US spy agency recommends that you restart your cell phone once a week


Turning your phone on and off weekly helps increase the device’s lifespan

How often do you turn off your cell phone? In our smartphone- obsessed world , this probably isn’t a regular habit, but the National Security Agency (NSA ) recommends turning it off and on weekly .

Why does the country’s top spy agency care how often you restart your iPhone? This tip is part of the NSA’s list of “mobile best practices” designed to help people recognize and mitigate threats to the mini computer they carry in their pockets. While we all know not to click on suspicious links or download unknown files on our laptops, these same precautions should be applied to our smartphones.

This guidance is not new; the NSA first issued these tips in 2020. However, they resurfaced this week in a Forbes report . In an era of no-click attacks and smishing messages (SMS phishing), it’s a prudent reminder that we must take every measure possible to protect ourselves against scammers and hackers.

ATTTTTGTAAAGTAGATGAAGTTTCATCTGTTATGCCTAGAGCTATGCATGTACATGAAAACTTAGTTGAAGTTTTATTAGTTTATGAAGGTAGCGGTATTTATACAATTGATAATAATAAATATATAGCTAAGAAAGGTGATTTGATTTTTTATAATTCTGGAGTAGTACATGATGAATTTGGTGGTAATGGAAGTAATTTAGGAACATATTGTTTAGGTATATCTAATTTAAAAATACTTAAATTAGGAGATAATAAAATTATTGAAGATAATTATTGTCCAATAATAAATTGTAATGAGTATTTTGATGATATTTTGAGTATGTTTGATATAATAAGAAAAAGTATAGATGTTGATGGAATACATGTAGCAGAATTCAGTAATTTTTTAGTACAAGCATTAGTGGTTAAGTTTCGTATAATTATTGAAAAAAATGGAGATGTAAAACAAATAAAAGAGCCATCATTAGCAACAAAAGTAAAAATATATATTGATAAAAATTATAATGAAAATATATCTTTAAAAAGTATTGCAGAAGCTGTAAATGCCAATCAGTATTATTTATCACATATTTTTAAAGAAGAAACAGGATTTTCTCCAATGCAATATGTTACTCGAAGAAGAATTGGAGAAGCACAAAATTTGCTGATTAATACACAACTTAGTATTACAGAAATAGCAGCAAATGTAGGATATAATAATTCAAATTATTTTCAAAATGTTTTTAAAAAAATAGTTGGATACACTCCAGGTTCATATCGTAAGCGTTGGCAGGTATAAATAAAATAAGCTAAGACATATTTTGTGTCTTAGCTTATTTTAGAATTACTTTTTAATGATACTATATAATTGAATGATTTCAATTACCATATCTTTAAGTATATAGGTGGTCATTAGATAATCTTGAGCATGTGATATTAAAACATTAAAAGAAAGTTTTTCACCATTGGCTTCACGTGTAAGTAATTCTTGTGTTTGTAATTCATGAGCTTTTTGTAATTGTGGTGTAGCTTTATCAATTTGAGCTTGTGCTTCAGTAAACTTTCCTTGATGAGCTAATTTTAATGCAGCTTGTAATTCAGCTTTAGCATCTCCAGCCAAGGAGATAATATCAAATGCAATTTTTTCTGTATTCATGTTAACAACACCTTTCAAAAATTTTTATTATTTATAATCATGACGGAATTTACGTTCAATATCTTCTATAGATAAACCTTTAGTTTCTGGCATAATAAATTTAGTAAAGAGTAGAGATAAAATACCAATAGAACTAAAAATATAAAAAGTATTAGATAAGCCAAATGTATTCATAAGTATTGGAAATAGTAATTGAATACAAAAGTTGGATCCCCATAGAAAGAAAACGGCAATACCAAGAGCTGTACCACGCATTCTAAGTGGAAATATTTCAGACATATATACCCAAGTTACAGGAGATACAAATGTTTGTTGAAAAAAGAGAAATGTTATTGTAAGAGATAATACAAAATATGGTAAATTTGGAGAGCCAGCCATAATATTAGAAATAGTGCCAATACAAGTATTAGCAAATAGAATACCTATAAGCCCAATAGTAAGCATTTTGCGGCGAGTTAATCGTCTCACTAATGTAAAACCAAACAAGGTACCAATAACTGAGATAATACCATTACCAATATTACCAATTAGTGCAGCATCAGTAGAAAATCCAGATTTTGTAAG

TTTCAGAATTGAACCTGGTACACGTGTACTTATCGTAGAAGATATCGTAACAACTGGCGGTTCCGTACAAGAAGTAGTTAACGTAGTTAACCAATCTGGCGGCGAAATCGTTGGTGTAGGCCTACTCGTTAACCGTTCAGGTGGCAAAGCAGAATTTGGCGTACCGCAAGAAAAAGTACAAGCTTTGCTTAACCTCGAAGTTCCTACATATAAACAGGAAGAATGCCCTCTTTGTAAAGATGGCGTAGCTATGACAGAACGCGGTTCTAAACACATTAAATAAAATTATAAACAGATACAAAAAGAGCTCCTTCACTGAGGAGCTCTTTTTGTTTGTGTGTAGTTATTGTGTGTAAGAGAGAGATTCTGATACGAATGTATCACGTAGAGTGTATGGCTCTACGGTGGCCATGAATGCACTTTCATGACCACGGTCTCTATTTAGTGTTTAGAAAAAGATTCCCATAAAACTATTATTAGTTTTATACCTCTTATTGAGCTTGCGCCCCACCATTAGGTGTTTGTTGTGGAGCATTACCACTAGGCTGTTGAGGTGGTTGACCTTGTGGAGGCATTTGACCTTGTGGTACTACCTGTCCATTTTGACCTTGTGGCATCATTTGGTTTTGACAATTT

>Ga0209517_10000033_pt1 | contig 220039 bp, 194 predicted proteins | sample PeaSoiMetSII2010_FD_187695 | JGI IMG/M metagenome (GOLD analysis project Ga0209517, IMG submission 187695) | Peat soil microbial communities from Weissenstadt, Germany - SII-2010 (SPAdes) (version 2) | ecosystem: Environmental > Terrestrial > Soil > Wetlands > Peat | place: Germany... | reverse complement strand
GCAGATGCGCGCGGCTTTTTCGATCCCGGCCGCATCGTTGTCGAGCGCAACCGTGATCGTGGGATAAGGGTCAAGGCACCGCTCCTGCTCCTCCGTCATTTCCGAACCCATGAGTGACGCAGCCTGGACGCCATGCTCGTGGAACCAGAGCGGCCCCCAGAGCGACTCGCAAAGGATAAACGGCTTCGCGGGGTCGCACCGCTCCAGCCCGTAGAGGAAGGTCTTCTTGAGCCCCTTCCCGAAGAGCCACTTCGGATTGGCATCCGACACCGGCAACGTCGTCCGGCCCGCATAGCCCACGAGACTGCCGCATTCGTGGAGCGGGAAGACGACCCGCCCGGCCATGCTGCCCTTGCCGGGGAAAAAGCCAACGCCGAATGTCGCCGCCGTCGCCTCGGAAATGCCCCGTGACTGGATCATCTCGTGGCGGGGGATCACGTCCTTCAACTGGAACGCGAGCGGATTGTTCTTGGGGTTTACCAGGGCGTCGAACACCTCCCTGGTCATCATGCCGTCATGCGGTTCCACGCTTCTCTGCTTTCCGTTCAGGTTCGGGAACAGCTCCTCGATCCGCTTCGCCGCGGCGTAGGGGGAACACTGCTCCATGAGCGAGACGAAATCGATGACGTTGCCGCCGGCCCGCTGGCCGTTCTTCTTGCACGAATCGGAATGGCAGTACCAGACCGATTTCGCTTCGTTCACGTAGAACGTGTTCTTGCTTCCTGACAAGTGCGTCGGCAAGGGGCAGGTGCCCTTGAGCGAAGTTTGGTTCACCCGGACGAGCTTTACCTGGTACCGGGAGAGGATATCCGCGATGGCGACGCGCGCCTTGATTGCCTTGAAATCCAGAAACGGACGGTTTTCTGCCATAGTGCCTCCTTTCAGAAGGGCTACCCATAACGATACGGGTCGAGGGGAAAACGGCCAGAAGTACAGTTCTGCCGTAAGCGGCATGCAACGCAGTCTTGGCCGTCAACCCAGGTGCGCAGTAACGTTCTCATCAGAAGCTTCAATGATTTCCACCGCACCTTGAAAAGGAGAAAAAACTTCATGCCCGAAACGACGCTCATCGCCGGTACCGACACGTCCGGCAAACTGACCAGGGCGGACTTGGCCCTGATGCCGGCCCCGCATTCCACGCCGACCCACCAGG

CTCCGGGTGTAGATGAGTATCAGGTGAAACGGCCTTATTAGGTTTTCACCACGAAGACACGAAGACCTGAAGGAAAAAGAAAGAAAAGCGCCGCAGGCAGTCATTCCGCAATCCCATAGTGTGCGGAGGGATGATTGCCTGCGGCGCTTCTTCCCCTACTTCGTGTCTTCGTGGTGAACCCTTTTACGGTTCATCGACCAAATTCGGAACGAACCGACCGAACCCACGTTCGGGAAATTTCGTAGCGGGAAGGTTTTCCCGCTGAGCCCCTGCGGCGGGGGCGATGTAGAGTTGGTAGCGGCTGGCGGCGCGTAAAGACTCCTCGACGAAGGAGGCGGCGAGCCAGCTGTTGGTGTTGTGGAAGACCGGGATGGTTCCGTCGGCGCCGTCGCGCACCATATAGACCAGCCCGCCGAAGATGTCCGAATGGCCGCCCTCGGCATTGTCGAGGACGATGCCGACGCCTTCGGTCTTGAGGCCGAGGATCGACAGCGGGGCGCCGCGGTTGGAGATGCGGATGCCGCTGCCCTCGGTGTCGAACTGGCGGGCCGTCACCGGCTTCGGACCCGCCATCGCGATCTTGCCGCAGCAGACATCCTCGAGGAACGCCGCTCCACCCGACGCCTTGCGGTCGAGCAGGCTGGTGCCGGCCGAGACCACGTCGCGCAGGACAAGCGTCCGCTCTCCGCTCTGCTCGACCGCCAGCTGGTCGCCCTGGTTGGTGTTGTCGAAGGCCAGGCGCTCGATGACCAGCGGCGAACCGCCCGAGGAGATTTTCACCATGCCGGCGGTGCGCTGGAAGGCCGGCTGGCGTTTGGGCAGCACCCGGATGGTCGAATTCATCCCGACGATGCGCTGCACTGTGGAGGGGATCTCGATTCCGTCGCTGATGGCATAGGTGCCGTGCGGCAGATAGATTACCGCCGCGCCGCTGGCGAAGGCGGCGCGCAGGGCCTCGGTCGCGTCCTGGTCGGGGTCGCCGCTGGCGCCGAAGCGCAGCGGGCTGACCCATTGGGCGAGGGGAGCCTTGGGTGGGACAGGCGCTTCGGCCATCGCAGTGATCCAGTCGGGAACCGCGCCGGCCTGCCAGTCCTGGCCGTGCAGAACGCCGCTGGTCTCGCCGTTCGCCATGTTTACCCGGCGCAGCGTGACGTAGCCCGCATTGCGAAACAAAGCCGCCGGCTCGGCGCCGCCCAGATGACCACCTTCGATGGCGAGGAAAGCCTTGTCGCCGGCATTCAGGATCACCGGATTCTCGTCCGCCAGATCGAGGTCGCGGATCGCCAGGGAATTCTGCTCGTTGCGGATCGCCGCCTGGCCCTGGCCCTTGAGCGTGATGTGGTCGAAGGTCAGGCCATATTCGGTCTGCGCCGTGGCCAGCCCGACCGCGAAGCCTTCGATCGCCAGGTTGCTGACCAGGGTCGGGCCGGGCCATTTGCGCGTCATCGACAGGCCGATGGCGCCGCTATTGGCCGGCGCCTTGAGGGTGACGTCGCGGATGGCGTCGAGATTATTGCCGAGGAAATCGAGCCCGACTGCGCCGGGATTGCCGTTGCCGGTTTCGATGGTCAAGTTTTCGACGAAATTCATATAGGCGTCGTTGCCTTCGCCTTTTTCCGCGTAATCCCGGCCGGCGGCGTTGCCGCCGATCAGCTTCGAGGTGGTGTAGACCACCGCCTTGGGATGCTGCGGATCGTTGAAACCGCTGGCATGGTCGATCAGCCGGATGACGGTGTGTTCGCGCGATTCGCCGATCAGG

Phone manufacturers also claim that turning your device off and on regularly can help prevent slowdowns and freezes.

Turn off Bluetooth and Wi-Fi
Other tips from the agency include turning off Bluetooth and Wi-Fi when not in use, keeping the operating system and applications updated, disabling location services and using secure passwords on the lock screen. The NSA also advises using trusted accessories, as malicious actors can exploit your mobile device’s charging port to gain access and cause damage.

Many of these suggestions are universally best practices across any platform. Be careful with email attachments that appear suspicious, even from familiar contacts. Pop-ups can be a gateway for malware, and never share sensitive information like passwords over text messages.

Some recommendations may be inconvenient, especially if you have a smartwatch that relies on Bluetooth. However, the NSA warns that threats to mobile devices “are more prevalent and increasing in scope and complexity,” requiring some extra precautions.

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